Kal Schaplow knew she was going to be a college athlete, but in what sport? Some colleges were recruiting the 2020 Toledo High School graduate to play basketball, while others wanted the multiple-sport standout in their track and field program.
Luckily for Eastern Washington University, the Eagles didn’t have a problem with her doing both.
An all-state selection and MVP of the 2B Central League during her senior basketball season, the 5-foot-10 versatile guard heads to Cheney under a scholarship for Eastern Washington’s women’s basketball program, but will also be a preferred walk-on for the Eagles track and field as a thrower, making her an extremely rare two-sport Division I athlete.
“The biggest challenge will be time management,” Kal said. “That is something most college athletes struggle with while competing in one sport. I’ll have to balance two college sports, my education, and an on-campus job.”
On the basketball court, Kal averaged 17 points and five rebounds a contest to lead the Indians to the Class 2B state tournament. She was just as dominant in track where she captured the state championship in the javelin as a junior in 2019 with a throw of 124 feet, 2 inches. She is also the school record holder (136’ 9) in the event.
“I’m excited to be a part of the team environment that (EWU head women’s basketball) coach (Wendy) Schuller and (associate) coach (Bryce) Currie have built with the women’s basketball team. I’m also very excited to have the opportunity to throw at such a high level and learn from (EWU head women’s track and field) coach (Marcia) Mecklenburg. As a student, I’m looking forward to studying physical education because they have an amazing program,” Kal said. “Eastern seemed like the best fit for my college experience as an athlete who wanted to push myself and as a student through their physical education program.”
Kal, however, will not be the only family member heading to Eastern Washington for college as her brother, Duke, who was also a three-sport standout at Toledo, will also be an incoming freshman.
“At first it looked like we weren’t going to be at the same college, but when we both realized that Eastern could be an option for both of us and that we could possibly live off campus together, it pushed Eastern to the top of both of our lists,” Kal said. “We’ve been in almost all of the same classes for the last 13 years, and he’s been my best friend, so it’s going to be a very easy transition to college life.”
According to Duke, once Kal signed her letter of intent to become an Eagle, he wasted little time deciding on where he wanted to attend college as well.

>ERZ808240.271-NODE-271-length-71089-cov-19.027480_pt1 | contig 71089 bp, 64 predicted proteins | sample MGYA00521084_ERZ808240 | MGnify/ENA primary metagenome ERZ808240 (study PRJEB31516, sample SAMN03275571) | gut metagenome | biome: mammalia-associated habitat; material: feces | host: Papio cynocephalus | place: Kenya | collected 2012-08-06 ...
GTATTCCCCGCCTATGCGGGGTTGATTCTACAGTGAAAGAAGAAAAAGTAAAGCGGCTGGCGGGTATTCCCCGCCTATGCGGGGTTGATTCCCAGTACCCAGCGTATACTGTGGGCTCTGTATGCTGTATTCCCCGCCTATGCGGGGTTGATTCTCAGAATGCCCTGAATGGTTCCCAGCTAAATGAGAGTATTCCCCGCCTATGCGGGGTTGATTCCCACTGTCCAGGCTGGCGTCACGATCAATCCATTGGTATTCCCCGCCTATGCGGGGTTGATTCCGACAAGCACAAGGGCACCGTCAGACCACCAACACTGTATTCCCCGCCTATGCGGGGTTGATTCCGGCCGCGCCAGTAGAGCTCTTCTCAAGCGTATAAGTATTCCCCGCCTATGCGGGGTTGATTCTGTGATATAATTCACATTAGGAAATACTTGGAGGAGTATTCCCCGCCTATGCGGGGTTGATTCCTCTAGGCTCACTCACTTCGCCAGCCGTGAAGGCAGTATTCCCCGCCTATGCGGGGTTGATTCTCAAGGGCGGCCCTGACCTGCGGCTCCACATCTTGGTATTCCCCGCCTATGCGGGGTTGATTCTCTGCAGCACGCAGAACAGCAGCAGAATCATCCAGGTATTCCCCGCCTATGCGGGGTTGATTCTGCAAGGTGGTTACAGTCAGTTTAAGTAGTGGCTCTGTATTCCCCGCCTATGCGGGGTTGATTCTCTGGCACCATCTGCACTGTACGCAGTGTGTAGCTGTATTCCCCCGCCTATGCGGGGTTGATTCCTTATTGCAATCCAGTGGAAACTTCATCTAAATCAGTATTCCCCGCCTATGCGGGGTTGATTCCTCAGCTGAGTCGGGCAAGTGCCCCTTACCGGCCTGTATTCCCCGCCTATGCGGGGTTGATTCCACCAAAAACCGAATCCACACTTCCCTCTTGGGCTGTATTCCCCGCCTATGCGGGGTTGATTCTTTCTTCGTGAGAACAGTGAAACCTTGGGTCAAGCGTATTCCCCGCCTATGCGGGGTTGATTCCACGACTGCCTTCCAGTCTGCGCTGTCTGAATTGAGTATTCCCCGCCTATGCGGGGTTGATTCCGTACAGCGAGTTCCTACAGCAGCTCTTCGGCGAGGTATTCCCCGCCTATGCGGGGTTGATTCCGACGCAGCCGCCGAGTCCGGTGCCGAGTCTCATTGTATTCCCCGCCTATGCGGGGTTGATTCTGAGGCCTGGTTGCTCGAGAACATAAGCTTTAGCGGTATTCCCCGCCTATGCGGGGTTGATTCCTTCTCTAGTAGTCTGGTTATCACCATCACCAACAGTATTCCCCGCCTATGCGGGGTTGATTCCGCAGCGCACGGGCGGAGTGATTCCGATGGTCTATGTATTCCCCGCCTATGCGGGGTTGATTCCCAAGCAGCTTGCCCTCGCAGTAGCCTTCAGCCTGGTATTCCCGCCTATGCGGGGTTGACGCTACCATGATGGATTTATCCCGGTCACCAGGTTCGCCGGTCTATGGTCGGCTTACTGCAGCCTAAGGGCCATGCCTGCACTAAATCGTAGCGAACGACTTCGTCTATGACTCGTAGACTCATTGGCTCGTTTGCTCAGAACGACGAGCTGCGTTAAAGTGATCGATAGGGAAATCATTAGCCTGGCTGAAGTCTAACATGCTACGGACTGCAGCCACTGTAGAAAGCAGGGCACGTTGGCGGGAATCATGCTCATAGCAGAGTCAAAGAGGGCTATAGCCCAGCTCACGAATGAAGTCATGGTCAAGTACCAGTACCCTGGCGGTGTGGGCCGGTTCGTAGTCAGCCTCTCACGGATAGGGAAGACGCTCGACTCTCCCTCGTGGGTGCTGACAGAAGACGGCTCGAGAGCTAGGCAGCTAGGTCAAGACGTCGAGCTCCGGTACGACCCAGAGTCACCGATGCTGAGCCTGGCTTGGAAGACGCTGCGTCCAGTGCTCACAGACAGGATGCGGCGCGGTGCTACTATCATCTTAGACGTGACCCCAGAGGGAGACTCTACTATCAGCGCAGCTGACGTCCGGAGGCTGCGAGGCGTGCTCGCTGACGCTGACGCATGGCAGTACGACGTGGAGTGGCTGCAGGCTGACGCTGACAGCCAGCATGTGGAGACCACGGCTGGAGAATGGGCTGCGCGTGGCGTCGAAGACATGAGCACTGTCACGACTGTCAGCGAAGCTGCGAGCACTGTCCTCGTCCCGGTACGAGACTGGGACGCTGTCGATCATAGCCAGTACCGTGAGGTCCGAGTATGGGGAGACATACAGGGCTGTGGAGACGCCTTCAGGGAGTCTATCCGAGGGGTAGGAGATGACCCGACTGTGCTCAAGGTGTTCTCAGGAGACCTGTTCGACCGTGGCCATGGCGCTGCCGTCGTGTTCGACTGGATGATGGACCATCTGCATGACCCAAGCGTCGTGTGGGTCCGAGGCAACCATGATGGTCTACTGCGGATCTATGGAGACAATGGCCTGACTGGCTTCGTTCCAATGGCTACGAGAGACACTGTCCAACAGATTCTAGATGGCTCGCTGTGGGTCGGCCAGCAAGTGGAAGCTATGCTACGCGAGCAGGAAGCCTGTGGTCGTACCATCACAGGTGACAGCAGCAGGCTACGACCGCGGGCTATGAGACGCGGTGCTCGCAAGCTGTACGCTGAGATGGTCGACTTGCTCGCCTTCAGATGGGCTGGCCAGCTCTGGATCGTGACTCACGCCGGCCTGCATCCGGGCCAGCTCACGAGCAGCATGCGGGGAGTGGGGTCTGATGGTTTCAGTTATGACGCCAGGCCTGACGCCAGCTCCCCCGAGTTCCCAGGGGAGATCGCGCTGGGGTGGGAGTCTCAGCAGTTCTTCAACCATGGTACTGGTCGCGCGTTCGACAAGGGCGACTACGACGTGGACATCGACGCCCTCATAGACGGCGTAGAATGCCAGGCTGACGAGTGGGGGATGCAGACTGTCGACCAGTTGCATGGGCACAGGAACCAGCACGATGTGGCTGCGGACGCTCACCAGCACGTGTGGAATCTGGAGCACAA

So, what type of athlete are the Eagles getting in Kal?
“Eastern is getting a strong and physical player,” Duke said. “Her work ethic impresses me the most. She gets up early every day, no matter what, and works out.”
That continued to be the case over the summer during the COVID-19 pandemic.
“It was really rough not being able to compete in track because both of us had big post-season goals. We continued our normal track and meet day schedule throughout quarantine and competed against each other,” Kal said. “We’ve kept up our weight training schedule, and I’ve been getting a lot of extra shots and basketball work in. Eastern has recently given us great strength workouts and drills too to get us ready for the upcoming season. The hardest part about not having sports has been not having a basketball team or games to look forward to and prepare for. For the last six years, I have played basketball year-round and always had a team to compete and practice with.”
While Kal was winning her state title in 2019 in the javelin at the 2B state track and field championships, Duke was helping the Indians’ 4×100 relay place second. Before the season was ultimately canceled, hopes were certainly high for a relay state title in 2020 as the team was welcoming back three-fourths of its members in Duke and fellow seniors Jacob Butcher and Miguel Soto. The trio also teamed up with Braden Bramhall to place fifth in the event in 2018.
Kal and Duke become the second generation of their family to attend Eastern Washington University, following in their footsteps of their father, Don, who coached both in track at Toledo.
As for Duke, who played quarterback for Toledo and was a first-team all-league linebacker last season for the Indians, he did consider walking on at Eastern but is now leaning towards being an intramural athlete college.
“I’ve always thought about going to Eastern and when Kal decided to play basketball and throw there that made my final decision for me,” Duke said. “(It was) very important (for us to attend the same college). We are really close, and we basically have always had the same classes since kindergarten.”